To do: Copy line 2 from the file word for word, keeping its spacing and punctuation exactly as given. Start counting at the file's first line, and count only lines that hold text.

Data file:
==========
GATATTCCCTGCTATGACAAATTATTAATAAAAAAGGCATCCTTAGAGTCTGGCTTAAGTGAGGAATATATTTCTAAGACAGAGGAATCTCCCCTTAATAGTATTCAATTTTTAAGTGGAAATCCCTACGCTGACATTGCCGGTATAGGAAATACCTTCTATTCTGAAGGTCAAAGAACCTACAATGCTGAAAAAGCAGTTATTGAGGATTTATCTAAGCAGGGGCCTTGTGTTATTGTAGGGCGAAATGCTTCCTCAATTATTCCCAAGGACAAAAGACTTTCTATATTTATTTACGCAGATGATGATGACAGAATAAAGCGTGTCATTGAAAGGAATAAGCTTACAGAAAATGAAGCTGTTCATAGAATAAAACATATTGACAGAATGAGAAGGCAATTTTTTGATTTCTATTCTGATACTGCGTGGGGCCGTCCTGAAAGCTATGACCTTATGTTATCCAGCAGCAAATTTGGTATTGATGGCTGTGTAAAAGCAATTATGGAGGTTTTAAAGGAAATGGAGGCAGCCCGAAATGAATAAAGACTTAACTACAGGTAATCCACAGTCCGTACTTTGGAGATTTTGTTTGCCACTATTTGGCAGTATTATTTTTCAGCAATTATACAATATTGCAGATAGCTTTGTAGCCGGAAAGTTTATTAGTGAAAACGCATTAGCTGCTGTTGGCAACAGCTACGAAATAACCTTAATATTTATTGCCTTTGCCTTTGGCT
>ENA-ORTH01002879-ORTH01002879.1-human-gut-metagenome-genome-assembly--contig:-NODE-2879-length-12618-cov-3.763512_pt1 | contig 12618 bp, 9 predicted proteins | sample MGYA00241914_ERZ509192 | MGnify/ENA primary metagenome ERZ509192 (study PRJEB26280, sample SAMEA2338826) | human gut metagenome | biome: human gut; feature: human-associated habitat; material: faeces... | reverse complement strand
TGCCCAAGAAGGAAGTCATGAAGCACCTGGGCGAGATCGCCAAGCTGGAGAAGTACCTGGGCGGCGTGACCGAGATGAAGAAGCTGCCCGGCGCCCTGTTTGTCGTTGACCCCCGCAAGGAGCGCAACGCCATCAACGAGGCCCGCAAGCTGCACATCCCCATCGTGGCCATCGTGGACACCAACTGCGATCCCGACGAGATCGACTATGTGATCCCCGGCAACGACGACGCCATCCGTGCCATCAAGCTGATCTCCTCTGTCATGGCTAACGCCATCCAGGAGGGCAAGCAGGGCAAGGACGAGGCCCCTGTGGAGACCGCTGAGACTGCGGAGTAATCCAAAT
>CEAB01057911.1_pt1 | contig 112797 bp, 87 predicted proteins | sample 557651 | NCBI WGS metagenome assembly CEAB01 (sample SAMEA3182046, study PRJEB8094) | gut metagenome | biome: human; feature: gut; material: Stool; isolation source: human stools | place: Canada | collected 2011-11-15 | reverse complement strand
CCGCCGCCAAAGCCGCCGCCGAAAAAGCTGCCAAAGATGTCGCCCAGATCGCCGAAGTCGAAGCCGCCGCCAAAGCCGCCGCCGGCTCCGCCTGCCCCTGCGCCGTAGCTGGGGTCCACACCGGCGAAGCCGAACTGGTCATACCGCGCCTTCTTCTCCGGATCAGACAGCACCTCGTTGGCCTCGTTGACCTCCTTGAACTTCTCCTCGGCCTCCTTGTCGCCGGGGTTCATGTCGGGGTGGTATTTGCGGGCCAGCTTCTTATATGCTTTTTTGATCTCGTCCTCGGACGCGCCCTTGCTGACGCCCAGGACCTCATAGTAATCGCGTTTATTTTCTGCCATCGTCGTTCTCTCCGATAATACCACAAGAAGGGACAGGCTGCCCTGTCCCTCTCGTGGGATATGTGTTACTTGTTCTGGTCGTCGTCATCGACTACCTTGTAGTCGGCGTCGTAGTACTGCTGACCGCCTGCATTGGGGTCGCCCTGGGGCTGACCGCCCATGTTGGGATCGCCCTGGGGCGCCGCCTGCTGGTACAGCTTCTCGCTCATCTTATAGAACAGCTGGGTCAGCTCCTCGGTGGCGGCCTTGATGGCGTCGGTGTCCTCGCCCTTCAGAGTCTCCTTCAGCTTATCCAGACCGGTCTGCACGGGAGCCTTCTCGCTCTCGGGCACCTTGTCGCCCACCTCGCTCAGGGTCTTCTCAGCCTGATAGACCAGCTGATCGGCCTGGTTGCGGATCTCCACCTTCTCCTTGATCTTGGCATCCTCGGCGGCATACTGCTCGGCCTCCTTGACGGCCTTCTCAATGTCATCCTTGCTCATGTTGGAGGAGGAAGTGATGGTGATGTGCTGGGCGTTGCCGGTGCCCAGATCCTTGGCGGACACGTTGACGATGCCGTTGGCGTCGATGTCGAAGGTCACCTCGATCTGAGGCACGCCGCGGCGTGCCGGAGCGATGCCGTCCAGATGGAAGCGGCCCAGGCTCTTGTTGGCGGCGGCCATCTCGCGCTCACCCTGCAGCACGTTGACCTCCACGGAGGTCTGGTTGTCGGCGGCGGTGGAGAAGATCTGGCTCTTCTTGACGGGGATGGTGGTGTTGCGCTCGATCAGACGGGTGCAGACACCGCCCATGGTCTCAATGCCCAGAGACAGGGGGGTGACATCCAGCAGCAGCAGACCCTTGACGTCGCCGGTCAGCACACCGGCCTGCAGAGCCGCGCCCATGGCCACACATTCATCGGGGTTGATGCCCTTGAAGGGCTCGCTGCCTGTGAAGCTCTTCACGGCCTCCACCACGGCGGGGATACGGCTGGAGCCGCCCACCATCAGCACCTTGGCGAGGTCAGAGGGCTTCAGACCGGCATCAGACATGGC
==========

>ENA-ORTH01002879-ORTH01002879.1-human-gut-metagenome-genome-assembly--contig:-NODE-2879-length-12618-cov-3.763512_pt1 | contig 12618 bp, 9 predicted proteins | sample MGYA00241914_ERZ509192 | MGnify/ENA primary metagenome ERZ509192 (study PRJEB26280, sample SAMEA2338826) | human gut metagenome | biome: human gut; feature: human-associated habitat; material: faeces... | reverse complement strand